Why Insiders Sometimes Trump Outside Candidates for Key Posts

April 20, 2016 – Egon Zehnder has assisted in the placement of internal candidate Brad Banducci as the new chief executive officer of Woolworths. The Australian supermarket giant had been without a CEO since last June when Grant O’Brien retired.

Woolworths’ chairman, Gordon Cairns, sacrificed three non-executive director roles to devote more time to finding a new chief executive, as the retailer faced its biggest challenges since listing publicly 22 years ago. Woolworths currently operates 872 stores across Australia.

“We undertook a rigorous international search process to find the best person to rebuild the Woolworths business and return it to sustainable growth,” said Mr. Cairns. “While there were several strong candidates, the board was unanimous that Brad was the strongest of the field.”

Mr. Banducci was previously managing director of Woolworth’s food group and director of its liquor business from 2012 through the first quarter of 2015. He joined the company in 2011 after its acquisition of the Cellarmasters Group, a direct wine retail and production company. He was CEO of Cellarmasters the previous four years. Prior to this, he was chief financial officer and director, and later a non-executive director, at Tyro Payments and a VP and director with The Boston Consulting Group, where he was a member of its retail practice for 15 years.

“Brad has had 25 years in retail, including 15 years consulting to some of the world’s leading retailers, as well as private equity experience in retail. He has had five years with Woolworths, including his role in leading the growth of Woolworths Liquor Group,” said Mr. Cairns. During this time he was instrumental in the development of Dan Murphy’s, one of Australia’s great retailers. “This makes him uniquely positioned for this role. He clearly understands the Australian market, has a total commitment to our customers, and a great track record of growing valuable businesses and developing his people.”


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According to recruiters, at least half of all job openings are filled by internal candidates before they’re ever introduced to the public job market — suggesting, perhaps, that companies have relatively reliable bench strength even though leadership development is seen as stagnating at many companies.The main reason given: companies prefer to promote from within.

And even for those searches that go to recruiters to manage, with a clear mandate to look wide and deep both inside and outside a client organization, internal candidates surface more often than you think, and get the job about 20 percent of the time. Recruiters say clients generally like to be seen as making bold moves, but at the end of the day many remain risk averse when it comes to hiring elite executives, especially into their highly protected upper leadership ranks. They therefore look at insiders as safer bets.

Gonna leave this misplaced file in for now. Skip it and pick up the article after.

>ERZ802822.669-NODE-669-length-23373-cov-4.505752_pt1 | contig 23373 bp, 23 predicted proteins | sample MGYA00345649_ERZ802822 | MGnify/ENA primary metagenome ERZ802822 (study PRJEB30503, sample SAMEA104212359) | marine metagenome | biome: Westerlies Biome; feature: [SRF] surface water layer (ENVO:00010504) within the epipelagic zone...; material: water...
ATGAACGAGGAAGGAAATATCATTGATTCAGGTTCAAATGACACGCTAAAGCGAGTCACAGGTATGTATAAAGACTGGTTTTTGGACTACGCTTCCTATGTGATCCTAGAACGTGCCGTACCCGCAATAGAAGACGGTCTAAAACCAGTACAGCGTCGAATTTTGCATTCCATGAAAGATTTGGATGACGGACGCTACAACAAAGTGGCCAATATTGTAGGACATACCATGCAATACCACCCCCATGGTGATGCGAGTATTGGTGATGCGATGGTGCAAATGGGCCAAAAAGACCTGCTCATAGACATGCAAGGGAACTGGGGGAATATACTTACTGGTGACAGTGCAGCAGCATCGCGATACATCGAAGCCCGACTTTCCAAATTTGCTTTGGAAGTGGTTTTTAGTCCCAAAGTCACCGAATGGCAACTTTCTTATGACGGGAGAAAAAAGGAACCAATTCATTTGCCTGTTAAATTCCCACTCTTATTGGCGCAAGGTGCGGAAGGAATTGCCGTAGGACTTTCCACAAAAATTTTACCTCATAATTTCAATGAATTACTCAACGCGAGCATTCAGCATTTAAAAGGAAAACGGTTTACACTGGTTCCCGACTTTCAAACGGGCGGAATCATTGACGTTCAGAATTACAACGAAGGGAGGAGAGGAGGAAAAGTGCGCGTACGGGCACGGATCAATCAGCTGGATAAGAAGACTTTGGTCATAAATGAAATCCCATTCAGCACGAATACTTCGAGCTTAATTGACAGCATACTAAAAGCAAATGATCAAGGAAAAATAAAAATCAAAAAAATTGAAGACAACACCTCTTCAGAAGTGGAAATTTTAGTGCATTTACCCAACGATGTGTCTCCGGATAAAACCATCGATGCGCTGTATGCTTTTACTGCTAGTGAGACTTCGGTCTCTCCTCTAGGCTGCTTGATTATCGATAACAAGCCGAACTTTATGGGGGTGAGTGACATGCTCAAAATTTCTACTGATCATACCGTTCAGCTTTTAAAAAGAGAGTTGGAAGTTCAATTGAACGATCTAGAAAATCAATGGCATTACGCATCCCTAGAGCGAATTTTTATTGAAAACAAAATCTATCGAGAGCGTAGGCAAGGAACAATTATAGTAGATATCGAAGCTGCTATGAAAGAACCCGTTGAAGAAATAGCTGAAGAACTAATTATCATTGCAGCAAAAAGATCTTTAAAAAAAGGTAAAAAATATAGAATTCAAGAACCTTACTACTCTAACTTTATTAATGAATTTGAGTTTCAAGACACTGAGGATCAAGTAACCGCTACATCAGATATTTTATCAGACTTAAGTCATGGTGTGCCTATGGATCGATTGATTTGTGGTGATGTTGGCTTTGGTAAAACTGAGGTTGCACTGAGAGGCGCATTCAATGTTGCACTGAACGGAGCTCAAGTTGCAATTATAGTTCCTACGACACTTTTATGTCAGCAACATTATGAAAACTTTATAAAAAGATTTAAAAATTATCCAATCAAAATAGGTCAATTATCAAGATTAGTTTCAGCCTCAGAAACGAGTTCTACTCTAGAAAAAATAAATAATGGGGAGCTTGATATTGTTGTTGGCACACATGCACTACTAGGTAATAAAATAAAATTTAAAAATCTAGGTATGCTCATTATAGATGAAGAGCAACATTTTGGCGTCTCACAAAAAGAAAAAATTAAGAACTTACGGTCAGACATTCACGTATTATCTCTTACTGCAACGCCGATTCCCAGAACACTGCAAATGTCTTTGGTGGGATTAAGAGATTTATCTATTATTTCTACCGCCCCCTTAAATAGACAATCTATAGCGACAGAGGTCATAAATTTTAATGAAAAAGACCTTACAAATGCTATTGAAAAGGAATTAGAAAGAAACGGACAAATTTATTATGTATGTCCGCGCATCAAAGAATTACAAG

Knowing this mindset going in, recruiters say they advise their clients that have an inside candidate who is 70 percent as strong as an outside choice to hire the insider. Fit and culture seem to be the deciding factor.

“There is a greater risk when you bring somebody in from the outside that it won’t work out,” said Kathleen Yazbak, founder of Boston-based Viewcrest Advisors, a boutique search firm focused on finding leadership talent for mission-driven and high-performing companies, social enterprises and philanthropies. Ms. Yazbak is a former recruiter for Heidrick & Struggles, Whitehead Mann, and Ridgeway Partners.

Internal candidates know the business model, organization goals and inside cultures, say recruiters, and oftentimes they have the requisite skills required. They know the customers, clients, and fellow co-workers. They also have established relationships with colleagues and their organization’s leaders — but, more importantly, they have already demonstrated their potential. They can, therefore, assimilate faster and will be likely more satisfied in their new roles than outside hires.

Competition for top jobs can be fierce, however, and internal candidates are often put up against all sorts of rivals before given the nod. Spencer Stuart recently assisted in the placement of Mark Pritchett as president and CEO of the Gulf Coast Community Foundation. After a five month search that considered 309 potential candidates, the Foundation and search committee decided to hire from within – selecting Mr. Pritchett to fill its top post after an exhaustive man (and woman) hunt.

External hires, by contrast, typically bring fresh perspective, and most likely bring skill sets not found within the company’s leadership ranks. External hires bring creativity, vision, innovation and change. But, say recruiters, they typically cost more than insiders and may need longer adjustment periods to integrate with other leaders — two things most companies might rather do without.

Contributed by Dale M. Zupsansky, Managing Editor, Hunt Scanlon Media

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“The Australian supermarket giant had been without a CEO since last June when Grant O’Brien retired.”

More a case of not finding an external candidate than “filled by internal candidates before they’re ever introduced to the public job market.”

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